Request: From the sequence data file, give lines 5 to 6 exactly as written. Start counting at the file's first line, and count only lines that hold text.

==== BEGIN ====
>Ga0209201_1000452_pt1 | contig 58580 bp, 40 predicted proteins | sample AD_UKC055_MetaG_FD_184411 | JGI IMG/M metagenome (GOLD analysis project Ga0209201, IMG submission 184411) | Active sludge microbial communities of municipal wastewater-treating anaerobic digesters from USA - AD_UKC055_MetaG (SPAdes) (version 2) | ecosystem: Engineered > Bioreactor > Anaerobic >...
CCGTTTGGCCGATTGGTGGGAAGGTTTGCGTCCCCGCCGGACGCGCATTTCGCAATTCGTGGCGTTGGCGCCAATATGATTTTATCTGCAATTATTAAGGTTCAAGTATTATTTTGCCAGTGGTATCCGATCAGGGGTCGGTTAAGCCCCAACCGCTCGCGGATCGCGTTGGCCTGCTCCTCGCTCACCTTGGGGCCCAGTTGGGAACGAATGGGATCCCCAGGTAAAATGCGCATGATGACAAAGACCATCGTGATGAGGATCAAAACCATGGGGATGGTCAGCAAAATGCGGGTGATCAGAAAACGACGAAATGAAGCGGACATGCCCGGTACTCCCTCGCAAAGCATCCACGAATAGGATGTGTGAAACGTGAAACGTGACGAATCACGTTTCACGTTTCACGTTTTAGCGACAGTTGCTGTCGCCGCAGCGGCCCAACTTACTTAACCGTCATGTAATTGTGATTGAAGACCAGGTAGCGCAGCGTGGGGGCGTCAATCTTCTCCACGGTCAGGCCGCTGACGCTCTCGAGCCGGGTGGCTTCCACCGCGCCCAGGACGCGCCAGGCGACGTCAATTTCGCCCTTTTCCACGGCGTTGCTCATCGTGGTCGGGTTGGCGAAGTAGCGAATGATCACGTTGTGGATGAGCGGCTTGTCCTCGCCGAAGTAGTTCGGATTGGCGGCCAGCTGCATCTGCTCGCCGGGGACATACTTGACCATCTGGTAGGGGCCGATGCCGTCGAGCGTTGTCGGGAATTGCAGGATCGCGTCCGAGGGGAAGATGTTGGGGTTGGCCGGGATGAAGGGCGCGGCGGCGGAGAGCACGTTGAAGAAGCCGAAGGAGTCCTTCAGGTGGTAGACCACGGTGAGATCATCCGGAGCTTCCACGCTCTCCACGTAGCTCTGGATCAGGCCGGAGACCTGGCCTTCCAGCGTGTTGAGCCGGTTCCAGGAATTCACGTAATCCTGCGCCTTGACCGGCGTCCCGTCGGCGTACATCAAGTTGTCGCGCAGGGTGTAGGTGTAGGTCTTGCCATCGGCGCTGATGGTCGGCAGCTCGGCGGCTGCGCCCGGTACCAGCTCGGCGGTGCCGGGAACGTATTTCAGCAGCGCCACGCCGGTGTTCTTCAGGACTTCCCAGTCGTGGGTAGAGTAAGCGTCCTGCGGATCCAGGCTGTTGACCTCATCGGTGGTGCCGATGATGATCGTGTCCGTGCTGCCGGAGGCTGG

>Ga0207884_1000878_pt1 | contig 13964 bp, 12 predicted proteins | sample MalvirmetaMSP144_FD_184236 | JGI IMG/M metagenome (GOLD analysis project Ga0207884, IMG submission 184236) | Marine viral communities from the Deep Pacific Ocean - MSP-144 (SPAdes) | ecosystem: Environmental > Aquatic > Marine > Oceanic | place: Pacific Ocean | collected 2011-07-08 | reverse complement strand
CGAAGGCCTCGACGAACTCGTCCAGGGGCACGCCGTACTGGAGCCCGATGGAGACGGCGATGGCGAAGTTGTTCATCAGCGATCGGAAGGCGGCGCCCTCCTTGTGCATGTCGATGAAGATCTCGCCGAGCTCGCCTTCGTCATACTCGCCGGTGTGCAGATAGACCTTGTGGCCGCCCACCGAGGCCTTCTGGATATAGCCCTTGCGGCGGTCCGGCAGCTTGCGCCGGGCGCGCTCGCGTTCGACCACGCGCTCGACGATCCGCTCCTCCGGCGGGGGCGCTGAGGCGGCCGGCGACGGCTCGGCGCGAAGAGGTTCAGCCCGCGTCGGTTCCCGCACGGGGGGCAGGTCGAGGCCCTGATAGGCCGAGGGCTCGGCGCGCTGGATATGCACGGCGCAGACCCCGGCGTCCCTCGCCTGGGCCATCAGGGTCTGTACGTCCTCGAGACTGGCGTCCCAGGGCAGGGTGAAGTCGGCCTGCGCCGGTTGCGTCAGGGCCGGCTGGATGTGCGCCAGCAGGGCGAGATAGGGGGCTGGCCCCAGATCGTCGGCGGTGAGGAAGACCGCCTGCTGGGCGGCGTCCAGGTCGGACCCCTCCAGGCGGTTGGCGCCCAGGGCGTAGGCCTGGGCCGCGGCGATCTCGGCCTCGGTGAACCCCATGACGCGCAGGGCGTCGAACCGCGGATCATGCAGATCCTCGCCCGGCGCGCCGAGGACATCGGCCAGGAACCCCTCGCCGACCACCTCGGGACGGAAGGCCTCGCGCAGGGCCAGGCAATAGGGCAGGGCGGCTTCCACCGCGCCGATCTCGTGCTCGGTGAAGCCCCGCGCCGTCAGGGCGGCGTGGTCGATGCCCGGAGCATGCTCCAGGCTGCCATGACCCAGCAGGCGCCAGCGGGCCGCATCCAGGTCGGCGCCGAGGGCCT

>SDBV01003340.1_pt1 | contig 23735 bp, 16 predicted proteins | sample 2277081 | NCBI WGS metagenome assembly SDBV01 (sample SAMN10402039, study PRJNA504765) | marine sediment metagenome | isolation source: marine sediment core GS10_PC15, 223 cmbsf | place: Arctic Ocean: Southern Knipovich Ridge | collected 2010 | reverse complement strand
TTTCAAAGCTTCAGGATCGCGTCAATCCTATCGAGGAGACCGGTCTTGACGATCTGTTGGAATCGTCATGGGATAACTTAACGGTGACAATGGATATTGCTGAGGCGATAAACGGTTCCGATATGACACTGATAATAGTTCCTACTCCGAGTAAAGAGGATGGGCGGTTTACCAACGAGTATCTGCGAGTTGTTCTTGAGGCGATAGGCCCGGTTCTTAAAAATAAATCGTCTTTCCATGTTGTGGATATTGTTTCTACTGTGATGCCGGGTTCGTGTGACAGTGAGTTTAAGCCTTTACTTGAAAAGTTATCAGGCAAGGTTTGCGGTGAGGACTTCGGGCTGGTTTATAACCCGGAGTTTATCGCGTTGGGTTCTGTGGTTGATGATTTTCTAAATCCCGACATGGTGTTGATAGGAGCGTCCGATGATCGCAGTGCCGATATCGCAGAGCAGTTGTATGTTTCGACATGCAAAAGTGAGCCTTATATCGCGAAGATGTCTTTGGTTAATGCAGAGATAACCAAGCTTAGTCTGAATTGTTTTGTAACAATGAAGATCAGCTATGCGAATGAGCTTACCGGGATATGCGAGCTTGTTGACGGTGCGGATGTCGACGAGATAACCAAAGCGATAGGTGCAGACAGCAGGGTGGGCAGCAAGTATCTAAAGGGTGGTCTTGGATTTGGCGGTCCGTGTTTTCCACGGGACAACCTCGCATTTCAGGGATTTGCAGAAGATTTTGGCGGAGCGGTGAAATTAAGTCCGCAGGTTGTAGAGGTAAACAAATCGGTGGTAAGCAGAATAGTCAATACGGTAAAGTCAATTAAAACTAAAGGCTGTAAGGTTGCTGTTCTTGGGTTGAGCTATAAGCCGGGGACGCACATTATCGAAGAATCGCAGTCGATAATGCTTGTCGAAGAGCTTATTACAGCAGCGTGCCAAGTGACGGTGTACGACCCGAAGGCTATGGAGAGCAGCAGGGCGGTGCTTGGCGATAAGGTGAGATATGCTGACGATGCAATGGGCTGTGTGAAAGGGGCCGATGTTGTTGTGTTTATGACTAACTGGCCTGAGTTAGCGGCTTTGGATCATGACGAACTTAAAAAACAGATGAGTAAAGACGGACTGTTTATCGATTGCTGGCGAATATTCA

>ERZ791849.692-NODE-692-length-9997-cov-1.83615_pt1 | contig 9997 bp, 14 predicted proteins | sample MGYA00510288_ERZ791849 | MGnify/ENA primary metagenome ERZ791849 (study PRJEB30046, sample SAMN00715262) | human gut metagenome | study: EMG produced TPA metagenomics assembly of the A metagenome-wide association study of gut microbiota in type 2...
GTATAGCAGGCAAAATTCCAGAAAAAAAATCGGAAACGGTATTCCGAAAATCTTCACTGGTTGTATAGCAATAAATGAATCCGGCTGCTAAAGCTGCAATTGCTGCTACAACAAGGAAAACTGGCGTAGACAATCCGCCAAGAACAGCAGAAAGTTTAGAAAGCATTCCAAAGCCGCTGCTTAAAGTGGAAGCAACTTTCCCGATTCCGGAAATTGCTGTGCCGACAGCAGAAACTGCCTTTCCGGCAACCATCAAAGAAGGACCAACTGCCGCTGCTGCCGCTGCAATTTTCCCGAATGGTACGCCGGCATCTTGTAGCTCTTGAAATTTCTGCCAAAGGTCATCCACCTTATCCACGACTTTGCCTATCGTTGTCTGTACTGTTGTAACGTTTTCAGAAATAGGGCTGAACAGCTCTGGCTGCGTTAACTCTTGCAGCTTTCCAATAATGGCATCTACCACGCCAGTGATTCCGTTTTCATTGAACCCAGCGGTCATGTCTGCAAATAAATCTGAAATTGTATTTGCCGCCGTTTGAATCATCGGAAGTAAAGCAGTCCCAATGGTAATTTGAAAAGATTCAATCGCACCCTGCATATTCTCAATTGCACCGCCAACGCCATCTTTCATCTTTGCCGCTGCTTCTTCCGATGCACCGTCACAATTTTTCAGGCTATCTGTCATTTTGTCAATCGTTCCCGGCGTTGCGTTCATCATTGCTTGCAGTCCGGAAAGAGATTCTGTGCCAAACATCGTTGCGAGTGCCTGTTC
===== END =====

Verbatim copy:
>SDBV01003340.1_pt1 | contig 23735 bp, 16 predicted proteins | sample 2277081 | NCBI WGS metagenome assembly SDBV01 (sample SAMN10402039, study PRJNA504765) | marine sediment metagenome | isolation source: marine sediment core GS10_PC15, 223 cmbsf | place: Arctic Ocean: Southern Knipovich Ridge | collected 2010 | reverse complement strand
TTTCAAAGCTTCAGGATCGCGTCAATCCTATCGAGGAGACCGGTCTTGACGATCTGTTGGAATCGTCATGGGATAACTTAACGGTGACAATGGATATTGCTGAGGCGATAAACGGTTCCGATATGACACTGATAATAGTTCCTACTCCGAGTAAAGAGGATGGGCGGTTTACCAACGAGTATCTGCGAGTTGTTCTTGAGGCGATAGGCCCGGTTCTTAAAAATAAATCGTCTTTCCATGTTGTGGATATTGTTTCTACTGTGATGCCGGGTTCGTGTGACAGTGAGTTTAAGCCTTTACTTGAAAAGTTATCAGGCAAGGTTTGCGGTGAGGACTTCGGGCTGGTTTATAACCCGGAGTTTATCGCGTTGGGTTCTGTGGTTGATGATTTTCTAAATCCCGACATGGTGTTGATAGGAGCGTCCGATGATCGCAGTGCCGATATCGCAGAGCAGTTGTATGTTTCGACATGCAAAAGTGAGCCTTATATCGCGAAGATGTCTTTGGTTAATGCAGAGATAACCAAGCTTAGTCTGAATTGTTTTGTAACAATGAAGATCAGCTATGCGAATGAGCTTACCGGGATATGCGAGCTTGTTGACGGTGCGGATGTCGACGAGATAACCAAAGCGATAGGTGCAGACAGCAGGGTGGGCAGCAAGTATCTAAAGGGTGGTCTTGGATTTGGCGGTCCGTGTTTTCCACGGGACAACCTCGCATTTCAGGGATTTGCAGAAGATTTTGGCGGAGCGGTGAAATTAAGTCCGCAGGTTGTAGAGGTAAACAAATCGGTGGTAAGCAGAATAGTCAATACGGTAAAGTCAATTAAAACTAAAGGCTGTAAGGTTGCTGTTCTTGGGTTGAGCTATAAGCCGGGGACGCACATTATCGAAGAATCGCAGTCGATAATGCTTGTCGAAGAGCTTATTACAGCAGCGTGCCAAGTGACGGTGTACGACCCGAAGGCTATGGAGAGCAGCAGGGCGGTGCTTGGCGATAAGGTGAGATATGCTGACGATGCAATGGGCTGTGTGAAAGGGGCCGATGTTGTTGTGTTTATGACTAACTGGCCTGAGTTAGCGGCTTTGGATCATGACGAACTTAAAAAACAGATGAGTAAAGACGGACTGTTTATCGATTGCTGGCGAATATTCA